Thane Wibbels [00:08:19] And so it’s just been kind of an evolution of, of topics that I’ve done that related to sea turtles. And I’m making this really short here. We can hop into specifics, but after I got out of that, I went and did a postdoc at University of Texas, OK, at, in the biology department. And there I was studying one of the things I’ve become interested in with the Kemp’s ridley and sea turtles in general was the fact that they have this temperature-dependent sex determination. So I went and I did a postdoc for a number of years at University of Texas, and that kind of got me into not only sea turtles, but you know, really kind of, really interesting physiological science, evolutionary science, et cetera. And it was something that I could apply back to sea turtles.


Thane Wibbels [00:09:06] And so once I got out of there, I got my position here, which was way back in the early ’90s. And since that time, one of the main things we’ve been studying is temperature-dependent sex determination. But because I’m now or was have I jumped from, let’s say, the federal government to back into being a student? Once you’re a professor, you’ve got a faculty position – number one, you’re busy 150% of the time, but you also have flexibility. And so one of the things that I would do is that, as time permitted, I kept kind of getting back, or should I say, gravitating back towards the Kemp’s ridley.


Thane Wibbels [00:09:52] And so by 1998, I think, I was actually back doing research at Ranch Nuevo. You know, I was doing other turtles too, et cetera. But that was a main focus and it was so really kind of cool where early on I was exposed to the Kemp’s ridley, and to a lot of the people, and then not too much later, all of a sudden I’m back in there and seeing how that program’s going and I’ve been working with it ever since. We basically have some of the longest long-term databases on the Kemp’s ridley on nesting beach temperatures, sex ratios and things like that. And we’re literally still working there today.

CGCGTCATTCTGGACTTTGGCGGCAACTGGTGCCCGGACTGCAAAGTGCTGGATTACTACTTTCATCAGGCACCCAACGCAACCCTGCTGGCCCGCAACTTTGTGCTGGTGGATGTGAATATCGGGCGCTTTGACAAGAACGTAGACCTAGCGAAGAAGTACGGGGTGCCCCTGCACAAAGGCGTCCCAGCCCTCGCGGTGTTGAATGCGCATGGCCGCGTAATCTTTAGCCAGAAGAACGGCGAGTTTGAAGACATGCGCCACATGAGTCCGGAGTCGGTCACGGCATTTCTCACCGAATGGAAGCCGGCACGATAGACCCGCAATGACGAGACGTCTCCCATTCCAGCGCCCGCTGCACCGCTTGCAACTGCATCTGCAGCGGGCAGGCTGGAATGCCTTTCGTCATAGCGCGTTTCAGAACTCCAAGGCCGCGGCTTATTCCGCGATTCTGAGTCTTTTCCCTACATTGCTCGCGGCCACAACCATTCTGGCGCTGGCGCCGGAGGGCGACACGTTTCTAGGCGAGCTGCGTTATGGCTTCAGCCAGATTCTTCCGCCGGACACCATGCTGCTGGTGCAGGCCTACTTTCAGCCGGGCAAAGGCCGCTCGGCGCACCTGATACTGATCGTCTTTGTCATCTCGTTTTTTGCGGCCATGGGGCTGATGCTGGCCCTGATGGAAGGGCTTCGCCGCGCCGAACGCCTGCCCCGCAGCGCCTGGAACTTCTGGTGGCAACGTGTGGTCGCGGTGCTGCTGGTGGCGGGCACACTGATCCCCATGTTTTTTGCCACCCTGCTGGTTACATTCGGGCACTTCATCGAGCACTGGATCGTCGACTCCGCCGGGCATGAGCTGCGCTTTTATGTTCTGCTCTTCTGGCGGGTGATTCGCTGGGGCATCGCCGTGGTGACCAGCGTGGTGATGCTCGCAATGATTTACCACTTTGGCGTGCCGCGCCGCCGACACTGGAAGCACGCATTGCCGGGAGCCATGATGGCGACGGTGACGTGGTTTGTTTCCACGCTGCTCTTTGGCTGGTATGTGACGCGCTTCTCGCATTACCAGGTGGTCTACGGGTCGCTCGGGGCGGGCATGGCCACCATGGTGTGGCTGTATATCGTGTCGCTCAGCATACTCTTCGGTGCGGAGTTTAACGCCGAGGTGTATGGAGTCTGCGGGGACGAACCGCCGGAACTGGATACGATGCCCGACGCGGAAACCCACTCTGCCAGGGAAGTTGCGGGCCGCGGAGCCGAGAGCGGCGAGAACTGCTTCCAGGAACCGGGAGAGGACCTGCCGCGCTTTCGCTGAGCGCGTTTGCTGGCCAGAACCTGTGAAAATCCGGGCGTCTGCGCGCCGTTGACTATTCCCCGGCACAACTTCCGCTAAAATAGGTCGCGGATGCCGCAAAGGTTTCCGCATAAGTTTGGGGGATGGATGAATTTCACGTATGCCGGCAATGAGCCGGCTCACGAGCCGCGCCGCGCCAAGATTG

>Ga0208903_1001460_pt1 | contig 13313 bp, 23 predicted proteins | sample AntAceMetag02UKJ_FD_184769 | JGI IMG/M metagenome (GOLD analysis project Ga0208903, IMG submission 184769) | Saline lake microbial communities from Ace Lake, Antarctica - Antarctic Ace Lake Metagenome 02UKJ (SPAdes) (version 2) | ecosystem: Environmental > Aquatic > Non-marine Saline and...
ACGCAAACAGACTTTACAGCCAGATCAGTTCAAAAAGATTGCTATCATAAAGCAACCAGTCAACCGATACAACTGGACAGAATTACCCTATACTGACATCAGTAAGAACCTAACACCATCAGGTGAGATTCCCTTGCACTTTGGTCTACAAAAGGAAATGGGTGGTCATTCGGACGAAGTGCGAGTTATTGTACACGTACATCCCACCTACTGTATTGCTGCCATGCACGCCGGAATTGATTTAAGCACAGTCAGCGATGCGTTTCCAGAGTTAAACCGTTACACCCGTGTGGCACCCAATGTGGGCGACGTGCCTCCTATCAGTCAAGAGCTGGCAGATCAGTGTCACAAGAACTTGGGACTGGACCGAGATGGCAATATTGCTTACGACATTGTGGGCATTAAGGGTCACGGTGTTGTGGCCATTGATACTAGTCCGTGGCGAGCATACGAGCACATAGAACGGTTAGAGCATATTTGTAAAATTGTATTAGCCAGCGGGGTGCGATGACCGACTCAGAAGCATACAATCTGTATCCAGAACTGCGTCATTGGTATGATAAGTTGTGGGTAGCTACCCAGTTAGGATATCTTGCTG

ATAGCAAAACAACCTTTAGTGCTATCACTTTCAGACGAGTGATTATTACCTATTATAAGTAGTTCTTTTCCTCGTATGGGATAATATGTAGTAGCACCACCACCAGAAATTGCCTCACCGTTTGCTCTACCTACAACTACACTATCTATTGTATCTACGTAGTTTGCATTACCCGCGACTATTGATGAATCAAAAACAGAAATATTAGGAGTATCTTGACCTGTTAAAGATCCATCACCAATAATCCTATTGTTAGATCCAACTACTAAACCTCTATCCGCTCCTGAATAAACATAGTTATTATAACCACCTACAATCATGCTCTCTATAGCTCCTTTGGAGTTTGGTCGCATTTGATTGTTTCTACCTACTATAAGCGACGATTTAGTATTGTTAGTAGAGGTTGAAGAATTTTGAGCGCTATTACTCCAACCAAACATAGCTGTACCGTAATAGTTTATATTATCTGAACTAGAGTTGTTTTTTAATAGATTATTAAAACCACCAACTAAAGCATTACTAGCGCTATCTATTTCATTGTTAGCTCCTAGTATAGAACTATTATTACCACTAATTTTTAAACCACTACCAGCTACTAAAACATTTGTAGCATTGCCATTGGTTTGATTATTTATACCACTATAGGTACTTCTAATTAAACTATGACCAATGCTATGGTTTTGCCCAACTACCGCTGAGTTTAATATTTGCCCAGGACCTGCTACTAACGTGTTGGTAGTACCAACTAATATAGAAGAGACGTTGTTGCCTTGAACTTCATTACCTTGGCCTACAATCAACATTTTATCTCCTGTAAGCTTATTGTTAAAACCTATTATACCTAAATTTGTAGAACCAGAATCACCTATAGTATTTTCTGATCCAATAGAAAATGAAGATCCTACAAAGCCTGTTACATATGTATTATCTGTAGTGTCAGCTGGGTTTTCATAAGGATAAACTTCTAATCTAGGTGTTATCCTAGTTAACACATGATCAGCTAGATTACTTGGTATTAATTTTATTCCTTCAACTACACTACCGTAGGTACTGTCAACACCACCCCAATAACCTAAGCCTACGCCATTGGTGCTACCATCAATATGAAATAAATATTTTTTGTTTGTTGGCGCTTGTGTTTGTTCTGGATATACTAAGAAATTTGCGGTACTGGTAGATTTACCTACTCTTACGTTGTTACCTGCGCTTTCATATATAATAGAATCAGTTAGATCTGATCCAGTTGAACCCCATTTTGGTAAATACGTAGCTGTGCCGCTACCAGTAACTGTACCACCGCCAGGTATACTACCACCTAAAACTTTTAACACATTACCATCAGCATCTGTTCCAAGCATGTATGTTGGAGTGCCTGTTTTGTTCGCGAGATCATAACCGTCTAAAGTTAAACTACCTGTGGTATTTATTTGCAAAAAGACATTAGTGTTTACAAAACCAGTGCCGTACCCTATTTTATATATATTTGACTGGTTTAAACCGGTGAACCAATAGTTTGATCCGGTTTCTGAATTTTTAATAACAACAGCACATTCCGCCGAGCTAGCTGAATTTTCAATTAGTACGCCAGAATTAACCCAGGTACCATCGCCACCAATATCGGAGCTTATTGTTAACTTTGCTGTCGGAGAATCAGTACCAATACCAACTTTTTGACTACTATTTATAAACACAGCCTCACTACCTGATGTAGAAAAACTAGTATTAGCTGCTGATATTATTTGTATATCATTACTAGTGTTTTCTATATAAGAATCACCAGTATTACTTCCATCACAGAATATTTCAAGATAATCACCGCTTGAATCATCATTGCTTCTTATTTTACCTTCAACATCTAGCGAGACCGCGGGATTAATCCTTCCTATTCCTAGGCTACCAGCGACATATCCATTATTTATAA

Thane Wibbels [00:10:33] And so I’ve always felt very fortunate to be a person who, you know, being able to get into something, you know: sea turtles and specific aspects of biology like temperature-dependent sex determination and being able to stay on top of it. That was one of the reasons why I really liked working for National Marine Fisheries Service, again, just as an intern, you know as a college intern, or whatever. But there it was a little bit more political, where one day you might be working on sea turtles and the next day might like, well, we’re not doing this anymore. We’re going to be doing shrimp. And the nice thing about being in academics, you got a little bit of freedom there, but that’s again, because you’re doing all these other things to, to justify your existence.


David Todd [00:11:12] [Laughter].


Thane Wibbels [00:11:12] But to actually do it, you know, you have that flexibility.


David Todd [00:11:18] Well, you know, you mentioned in passing a number of interesting institutions and people – National Marine Fisheries Service and then Dave Owens, who I guess was at Texas A&M back in the day. And I was curious if there were people at either the National Marine Fisheries Service or at Texas A&M early in your career who, who, you know, were encouraging or helped inspire you?


Thane Wibbels [00:11:45] Well, yeah, absolutely positively. And, you know, there are the obvious ones – the people I have already mentioned, like Dave Owens, you know, a fantastic person. You know, things like when we went to Australia, we worked with Colin Limpus, who’s like still considered one of the top sea turtle biologists, ever, etc. But the other thing is, in working with Dave and working, there’s multiple chapters to this. And I understand we can’t go on for two days here.